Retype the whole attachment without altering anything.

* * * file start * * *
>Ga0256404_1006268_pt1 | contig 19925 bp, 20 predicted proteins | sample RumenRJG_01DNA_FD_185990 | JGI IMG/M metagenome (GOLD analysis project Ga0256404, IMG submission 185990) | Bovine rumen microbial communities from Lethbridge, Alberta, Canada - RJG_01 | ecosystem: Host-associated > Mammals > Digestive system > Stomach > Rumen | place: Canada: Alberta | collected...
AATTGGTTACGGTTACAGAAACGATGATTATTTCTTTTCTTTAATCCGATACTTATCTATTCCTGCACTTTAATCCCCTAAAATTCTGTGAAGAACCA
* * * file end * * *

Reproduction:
>Ga0256404_1006268_pt1 | contig 19925 bp, 20 predicted proteins | sample RumenRJG_01DNA_FD_185990 | JGI IMG/M metagenome (GOLD analysis project Ga0256404, IMG submission 185990) | Bovine rumen microbial communities from Lethbridge, Alberta, Canada - RJG_01 | ecosystem: Host-associated > Mammals > Digestive system > Stomach > Rumen | place: Canada: Alberta | collected...
AATTGGTTACGGTTACAGAAACGATGATTATTTCTTTTCTTTAATCCGATACTTATCTATTCCTGCACTTTAATCCCCTAAAATTCTGTGAAGAACCA